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Neuroimage Clin. 2019 May 29;23:101875. doi: 10.1016/j.nicl.2019.101875. [Epub ahead of print]

Structural anomaly in the reticular formation in narcolepsy type 1, suggesting lower levels of neuromelanin.

Author information

1
Department of Medical and Health Sciences (IMH), Linköping University, 581 83 Linköping, Sweden; Center for Medical Image Science and Visualization, Linköping University, 581 83 Linköping, Sweden.
2
Linköping University, 581 83 Linköping, Sweden.
3
Department of Pediatrics, Queen Silvia Children's Hospital, Institute of Clinical Sciences, The Sahlgrenska Academy at the University of Gothenburg, 416 50 Gothenburg, Sweden.
4
Center for Medical Image Science and Visualization, Linköping University, 581 83 Linköping, Sweden; Department of Clinical and Experimental Medicine (IKE), Linköping University, 581 83 Linköping, Sweden; Department of Neuroscience, Uppsala University, 752 36 Uppsala, Sweden.
5
Department of Clinical and Experimental Medicine (IKE), Linköping University, 581 83 Linköping, Sweden.
6
Department of Medical and Health Sciences (IMH), Linköping University, 581 83 Linköping, Sweden; Center for Medical Image Science and Visualization, Linköping University, 581 83 Linköping, Sweden. Electronic address: maria.engstrom@liu.se.

Abstract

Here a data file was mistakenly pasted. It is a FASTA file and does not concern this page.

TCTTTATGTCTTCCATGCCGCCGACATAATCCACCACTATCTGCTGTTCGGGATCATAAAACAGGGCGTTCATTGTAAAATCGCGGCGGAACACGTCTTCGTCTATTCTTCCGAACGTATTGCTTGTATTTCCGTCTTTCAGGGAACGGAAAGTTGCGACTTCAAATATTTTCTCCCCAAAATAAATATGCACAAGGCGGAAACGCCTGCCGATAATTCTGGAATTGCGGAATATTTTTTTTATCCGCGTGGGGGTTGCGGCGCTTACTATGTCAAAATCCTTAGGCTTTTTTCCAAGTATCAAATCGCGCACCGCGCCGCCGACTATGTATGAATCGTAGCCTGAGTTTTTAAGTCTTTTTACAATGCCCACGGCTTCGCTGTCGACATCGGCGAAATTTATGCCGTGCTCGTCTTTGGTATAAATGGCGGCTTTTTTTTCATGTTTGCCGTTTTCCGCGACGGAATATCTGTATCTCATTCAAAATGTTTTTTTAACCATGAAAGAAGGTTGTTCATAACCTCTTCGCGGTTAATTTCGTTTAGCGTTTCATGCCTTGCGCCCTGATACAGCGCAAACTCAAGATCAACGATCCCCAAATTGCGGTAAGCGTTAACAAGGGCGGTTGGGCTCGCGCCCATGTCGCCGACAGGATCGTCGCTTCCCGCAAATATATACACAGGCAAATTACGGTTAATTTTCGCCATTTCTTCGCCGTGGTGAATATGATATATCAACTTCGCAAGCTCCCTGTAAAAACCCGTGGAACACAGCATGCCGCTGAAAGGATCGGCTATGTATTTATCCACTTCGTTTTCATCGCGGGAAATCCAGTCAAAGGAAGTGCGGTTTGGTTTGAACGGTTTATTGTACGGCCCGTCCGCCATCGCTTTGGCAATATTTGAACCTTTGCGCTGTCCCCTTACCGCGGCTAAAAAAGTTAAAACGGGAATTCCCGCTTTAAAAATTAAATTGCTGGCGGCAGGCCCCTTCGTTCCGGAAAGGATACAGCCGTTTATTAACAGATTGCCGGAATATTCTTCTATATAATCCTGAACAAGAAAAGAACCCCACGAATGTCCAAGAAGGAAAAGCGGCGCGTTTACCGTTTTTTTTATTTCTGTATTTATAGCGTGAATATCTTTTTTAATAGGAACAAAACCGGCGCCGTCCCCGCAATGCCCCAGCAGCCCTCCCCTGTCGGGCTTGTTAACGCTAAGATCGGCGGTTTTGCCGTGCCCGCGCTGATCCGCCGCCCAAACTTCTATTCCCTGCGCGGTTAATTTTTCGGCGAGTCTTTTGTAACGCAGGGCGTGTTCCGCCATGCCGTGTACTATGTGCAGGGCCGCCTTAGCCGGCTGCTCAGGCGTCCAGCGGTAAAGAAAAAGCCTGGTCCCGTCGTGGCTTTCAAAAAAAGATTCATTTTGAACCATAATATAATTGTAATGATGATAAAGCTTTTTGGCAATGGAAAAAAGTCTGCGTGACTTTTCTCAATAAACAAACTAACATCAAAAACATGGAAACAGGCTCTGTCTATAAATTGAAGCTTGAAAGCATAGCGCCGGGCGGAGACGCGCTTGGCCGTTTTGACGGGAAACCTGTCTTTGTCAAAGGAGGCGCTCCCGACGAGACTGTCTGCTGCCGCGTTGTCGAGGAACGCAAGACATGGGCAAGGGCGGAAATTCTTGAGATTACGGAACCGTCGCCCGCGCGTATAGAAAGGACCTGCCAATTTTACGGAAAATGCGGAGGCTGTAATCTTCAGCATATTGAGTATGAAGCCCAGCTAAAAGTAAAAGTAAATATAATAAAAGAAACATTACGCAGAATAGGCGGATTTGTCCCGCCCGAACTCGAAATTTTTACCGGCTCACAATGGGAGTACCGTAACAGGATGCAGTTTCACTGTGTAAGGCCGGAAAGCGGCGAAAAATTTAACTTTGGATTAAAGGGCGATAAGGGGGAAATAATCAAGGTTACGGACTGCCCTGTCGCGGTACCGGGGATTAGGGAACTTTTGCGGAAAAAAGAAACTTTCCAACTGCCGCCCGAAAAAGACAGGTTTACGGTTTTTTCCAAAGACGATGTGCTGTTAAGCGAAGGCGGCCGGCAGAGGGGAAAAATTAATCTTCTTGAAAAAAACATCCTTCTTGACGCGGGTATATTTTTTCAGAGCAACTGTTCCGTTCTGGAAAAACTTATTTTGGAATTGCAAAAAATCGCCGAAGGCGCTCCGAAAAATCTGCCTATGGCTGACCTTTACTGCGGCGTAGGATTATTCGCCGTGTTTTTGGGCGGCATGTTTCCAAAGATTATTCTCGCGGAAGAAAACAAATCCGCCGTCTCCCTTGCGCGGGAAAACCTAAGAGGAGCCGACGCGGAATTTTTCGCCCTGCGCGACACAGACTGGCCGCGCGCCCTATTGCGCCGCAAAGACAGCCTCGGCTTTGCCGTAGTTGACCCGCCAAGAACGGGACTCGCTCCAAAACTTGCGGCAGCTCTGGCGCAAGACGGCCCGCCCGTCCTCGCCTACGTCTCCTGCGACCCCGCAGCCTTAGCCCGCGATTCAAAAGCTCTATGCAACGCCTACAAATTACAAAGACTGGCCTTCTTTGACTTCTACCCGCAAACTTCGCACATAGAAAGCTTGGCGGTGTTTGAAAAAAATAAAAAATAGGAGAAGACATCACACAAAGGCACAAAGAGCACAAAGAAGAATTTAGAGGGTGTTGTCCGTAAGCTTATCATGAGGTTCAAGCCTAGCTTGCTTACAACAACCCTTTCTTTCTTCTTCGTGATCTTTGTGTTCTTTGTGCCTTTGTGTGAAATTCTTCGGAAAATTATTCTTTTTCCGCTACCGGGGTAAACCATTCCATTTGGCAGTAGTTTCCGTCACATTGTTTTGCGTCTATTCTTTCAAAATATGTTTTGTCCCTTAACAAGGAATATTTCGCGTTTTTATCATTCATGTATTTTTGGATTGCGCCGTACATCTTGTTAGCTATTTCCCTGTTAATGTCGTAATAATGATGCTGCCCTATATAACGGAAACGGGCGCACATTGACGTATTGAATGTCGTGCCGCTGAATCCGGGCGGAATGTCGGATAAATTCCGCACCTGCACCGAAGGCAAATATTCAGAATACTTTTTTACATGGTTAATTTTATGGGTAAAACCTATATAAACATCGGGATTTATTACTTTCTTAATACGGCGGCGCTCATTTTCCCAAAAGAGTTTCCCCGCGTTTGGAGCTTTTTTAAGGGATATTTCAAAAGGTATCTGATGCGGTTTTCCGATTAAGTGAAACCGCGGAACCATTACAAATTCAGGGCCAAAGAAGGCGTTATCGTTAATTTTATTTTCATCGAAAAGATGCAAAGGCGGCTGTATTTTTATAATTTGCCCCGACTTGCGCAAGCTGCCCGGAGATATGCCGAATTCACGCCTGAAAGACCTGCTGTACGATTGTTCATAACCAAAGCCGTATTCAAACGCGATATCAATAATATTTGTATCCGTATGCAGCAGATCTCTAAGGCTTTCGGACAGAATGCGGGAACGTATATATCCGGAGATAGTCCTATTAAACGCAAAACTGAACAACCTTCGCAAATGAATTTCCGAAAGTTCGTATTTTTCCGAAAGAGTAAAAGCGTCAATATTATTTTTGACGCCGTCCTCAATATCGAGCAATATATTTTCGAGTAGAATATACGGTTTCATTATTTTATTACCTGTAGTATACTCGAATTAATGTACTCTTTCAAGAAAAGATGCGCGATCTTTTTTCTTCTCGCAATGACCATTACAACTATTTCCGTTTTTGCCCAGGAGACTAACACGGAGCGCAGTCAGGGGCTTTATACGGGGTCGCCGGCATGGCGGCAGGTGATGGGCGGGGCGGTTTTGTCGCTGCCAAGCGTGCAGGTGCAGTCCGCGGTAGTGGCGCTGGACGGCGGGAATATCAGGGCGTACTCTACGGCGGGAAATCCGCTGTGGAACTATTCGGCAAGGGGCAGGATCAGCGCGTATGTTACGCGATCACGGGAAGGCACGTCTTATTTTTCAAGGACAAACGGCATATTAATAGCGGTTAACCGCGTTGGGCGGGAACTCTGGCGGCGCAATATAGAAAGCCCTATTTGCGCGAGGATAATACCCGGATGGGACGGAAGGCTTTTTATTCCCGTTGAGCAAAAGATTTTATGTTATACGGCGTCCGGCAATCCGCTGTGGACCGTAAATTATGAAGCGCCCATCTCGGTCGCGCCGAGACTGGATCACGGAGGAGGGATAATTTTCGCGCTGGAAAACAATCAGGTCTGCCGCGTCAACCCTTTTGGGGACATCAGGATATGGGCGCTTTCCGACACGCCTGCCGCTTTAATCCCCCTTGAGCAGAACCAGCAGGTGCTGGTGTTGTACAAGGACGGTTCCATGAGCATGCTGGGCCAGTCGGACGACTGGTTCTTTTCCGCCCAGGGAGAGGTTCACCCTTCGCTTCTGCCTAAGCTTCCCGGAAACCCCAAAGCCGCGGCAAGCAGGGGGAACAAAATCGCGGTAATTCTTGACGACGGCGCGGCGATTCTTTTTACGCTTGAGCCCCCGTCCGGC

The aim of this study was to investigate structural changes in the brain stem of adolescents with narcolepsy, a disorder characterized by excessive daytime sleepiness, fragmented night-time sleep, and cataplexy. For this purpose, we used quantitative magnetic resonance imaging to obtain R1 and R2 relaxation rates, proton density, and myelin maps in adolescents with narcolepsy (n = 14) and healthy controls (n = 14). We also acquired resting state functional magnetic resonance imaging (fMRI) for brainstem connectivity analysis. We found a significantly lower R2 in the rostral reticular formation near the superior cerebellar peduncle in narcolepsy patients, family wise error corrected p = .010. Narcolepsy patients had a mean R2 value of 1.17 s-1 whereas healthy controls had a mean R2 of 1.31 s-1, which was a large effect size with Cohen d = 4.14. We did not observe any significant differences in R1 relaxation, proton density, or myelin content. The sensitivity of R2 to metal ions in tissue and the transition metal ion chelating property of neuromelanin indicate that the R2 deviant area is one of the neuromelanin containing nuclei of the brain stem. The close proximity and its demonstrated involvement in sleep-maintenance, specifically through orexin projections from the hypothalamus regulating sleep stability, as well as the results from the connectivity analysis, suggest that the observed deviant area could be the locus coeruleus or other neuromelanin containing nuclei in the proximity of the superior cerebellar peduncle. Hypothetically, the R2 differences described in this paper could be due to lower levels of neuromelanin in this area of narcolepsy patients.

KEYWORDS:

Locus coeruleus; Myelin; Neuromelanin; Orexin/hypocretin; Quantitative MRI (qMRI); Relaxation time

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